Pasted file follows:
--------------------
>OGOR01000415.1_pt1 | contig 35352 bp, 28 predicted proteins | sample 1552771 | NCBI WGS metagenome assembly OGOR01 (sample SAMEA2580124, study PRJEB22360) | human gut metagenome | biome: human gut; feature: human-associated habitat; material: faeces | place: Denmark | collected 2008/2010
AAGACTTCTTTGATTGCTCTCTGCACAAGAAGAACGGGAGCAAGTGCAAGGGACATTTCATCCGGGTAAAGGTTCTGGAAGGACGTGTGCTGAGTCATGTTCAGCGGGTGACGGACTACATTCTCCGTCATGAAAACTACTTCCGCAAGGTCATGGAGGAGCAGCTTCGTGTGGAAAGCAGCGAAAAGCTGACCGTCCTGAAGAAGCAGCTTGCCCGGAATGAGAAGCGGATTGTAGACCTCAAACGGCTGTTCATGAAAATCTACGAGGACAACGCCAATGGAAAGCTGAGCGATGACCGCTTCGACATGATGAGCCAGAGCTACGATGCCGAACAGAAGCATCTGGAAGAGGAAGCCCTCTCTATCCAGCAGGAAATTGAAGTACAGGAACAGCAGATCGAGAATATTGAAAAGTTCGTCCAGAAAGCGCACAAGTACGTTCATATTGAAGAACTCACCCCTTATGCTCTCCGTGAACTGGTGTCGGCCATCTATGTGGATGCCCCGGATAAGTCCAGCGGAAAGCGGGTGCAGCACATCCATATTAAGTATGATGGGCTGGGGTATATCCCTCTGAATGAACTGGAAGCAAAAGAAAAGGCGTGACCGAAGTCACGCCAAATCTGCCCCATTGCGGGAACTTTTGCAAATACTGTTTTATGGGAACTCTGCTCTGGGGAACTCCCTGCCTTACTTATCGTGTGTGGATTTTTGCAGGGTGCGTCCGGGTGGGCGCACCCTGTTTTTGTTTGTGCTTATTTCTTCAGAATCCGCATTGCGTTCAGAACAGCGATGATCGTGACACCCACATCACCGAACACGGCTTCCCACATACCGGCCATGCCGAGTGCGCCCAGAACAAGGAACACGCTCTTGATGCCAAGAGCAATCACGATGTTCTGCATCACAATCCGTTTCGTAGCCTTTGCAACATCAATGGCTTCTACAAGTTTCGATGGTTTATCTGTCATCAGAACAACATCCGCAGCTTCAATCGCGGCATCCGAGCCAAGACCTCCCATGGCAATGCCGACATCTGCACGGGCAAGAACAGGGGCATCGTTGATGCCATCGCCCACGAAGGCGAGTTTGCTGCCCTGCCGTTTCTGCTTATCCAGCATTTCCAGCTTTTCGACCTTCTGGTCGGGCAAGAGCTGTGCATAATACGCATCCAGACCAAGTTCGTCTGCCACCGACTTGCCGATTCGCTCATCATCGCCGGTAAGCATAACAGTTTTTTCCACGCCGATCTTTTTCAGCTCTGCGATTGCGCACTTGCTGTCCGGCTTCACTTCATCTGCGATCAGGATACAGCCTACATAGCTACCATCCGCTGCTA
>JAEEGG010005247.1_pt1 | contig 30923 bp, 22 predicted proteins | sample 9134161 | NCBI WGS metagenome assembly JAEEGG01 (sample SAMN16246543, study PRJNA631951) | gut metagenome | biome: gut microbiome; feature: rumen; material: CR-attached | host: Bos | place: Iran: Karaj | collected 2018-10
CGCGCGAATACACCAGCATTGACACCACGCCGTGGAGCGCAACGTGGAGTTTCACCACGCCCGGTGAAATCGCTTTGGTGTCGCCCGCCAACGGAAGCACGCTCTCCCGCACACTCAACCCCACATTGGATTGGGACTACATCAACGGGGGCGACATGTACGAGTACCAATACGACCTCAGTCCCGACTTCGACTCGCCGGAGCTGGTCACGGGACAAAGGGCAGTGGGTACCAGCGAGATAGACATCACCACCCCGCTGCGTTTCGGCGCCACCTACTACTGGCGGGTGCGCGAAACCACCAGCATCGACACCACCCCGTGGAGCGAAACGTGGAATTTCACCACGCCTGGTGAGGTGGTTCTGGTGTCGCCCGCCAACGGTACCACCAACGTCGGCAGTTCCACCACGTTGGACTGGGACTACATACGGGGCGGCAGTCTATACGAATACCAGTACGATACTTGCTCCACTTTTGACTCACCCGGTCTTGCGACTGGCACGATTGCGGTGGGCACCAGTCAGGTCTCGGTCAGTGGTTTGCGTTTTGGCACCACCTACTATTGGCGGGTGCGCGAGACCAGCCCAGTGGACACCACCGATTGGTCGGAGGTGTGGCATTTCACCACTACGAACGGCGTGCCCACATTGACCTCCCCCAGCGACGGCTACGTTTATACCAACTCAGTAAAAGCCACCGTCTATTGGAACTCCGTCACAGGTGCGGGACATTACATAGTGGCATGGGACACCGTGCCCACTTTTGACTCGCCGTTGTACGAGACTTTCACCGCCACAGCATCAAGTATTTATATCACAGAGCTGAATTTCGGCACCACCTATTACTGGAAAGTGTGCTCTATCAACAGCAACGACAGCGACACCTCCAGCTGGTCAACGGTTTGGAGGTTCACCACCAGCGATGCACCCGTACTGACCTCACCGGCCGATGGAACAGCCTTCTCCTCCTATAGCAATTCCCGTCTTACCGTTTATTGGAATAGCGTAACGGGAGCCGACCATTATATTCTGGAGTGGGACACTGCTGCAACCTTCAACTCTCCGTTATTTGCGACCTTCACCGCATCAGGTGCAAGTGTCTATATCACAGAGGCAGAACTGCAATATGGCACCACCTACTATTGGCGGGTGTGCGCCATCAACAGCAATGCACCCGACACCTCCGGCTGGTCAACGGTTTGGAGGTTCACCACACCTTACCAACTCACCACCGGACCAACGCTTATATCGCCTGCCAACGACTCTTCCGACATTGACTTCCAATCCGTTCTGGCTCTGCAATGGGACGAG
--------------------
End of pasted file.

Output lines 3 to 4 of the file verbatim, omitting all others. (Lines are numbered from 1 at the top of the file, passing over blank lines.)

>JAEEGG010005247.1_pt1 | contig 30923 bp, 22 predicted proteins | sample 9134161 | NCBI WGS metagenome assembly JAEEGG01 (sample SAMN16246543, study PRJNA631951) | gut metagenome | biome: gut microbiome; feature: rumen; material: CR-attached | host: Bos | place: Iran: Karaj | collected 2018-10
CGCGCGAATACACCAGCATTGACACCACGCCGTGGAGCGCAACGTGGAGTTTCACCACGCCCGGTGAAATCGCTTTGGTGTCGCCCGCCAACGGAAGCACGCTCTCCCGCACACTCAACCCCACATTGGATTGGGACTACATCAACGGGGGCGACATGTACGAGTACCAATACGACCTCAGTCCCGACTTCGACTCGCCGGAGCTGGTCACGGGACAAAGGGCAGTGGGTACCAGCGAGATAGACATCACCACCCCGCTGCGTTTCGGCGCCACCTACTACTGGCGGGTGCGCGAAACCACCAGCATCGACACCACCCCGTGGAGCGAAACGTGGAATTTCACCACGCCTGGTGAGGTGGTTCTGGTGTCGCCCGCCAACGGTACCACCAACGTCGGCAGTTCCACCACGTTGGACTGGGACTACATACGGGGCGGCAGTCTATACGAATACCAGTACGATACTTGCTCCACTTTTGACTCACCCGGTCTTGCGACTGGCACGATTGCGGTGGGCACCAGTCAGGTCTCGGTCAGTGGTTTGCGTTTTGGCACCACCTACTATTGGCGGGTGCGCGAGACCAGCCCAGTGGACACCACCGATTGGTCGGAGGTGTGGCATTTCACCACTACGAACGGCGTGCCCACATTGACCTCCCCCAGCGACGGCTACGTTTATACCAACTCAGTAAAAGCCACCGTCTATTGGAACTCCGTCACAGGTGCGGGACATTACATAGTGGCATGGGACACCGTGCCCACTTTTGACTCGCCGTTGTACGAGACTTTCACCGCCACAGCATCAAGTATTTATATCACAGAGCTGAATTTCGGCACCACCTATTACTGGAAAGTGTGCTCTATCAACAGCAACGACAGCGACACCTCCAGCTGGTCAACGGTTTGGAGGTTCACCACCAGCGATGCACCCGTACTGACCTCACCGGCCGATGGAACAGCCTTCTCCTCCTATAGCAATTCCCGTCTTACCGTTTATTGGAATAGCGTAACGGGAGCCGACCATTATATTCTGGAGTGGGACACTGCTGCAACCTTCAACTCTCCGTTATTTGCGACCTTCACCGCATCAGGTGCAAGTGTCTATATCACAGAGGCAGAACTGCAATATGGCACCACCTACTATTGGCGGGTGTGCGCCATCAACAGCAATGCACCCGACACCTCCGGCTGGTCAACGGTTTGGAGGTTCACCACACCTTACCAACTCACCACCGGACCAACGCTTATATCGCCTGCCAACGACTCTTCCGACATTGACTTCCAATCCGTTCTGGCTCTGCAATGGGACGAG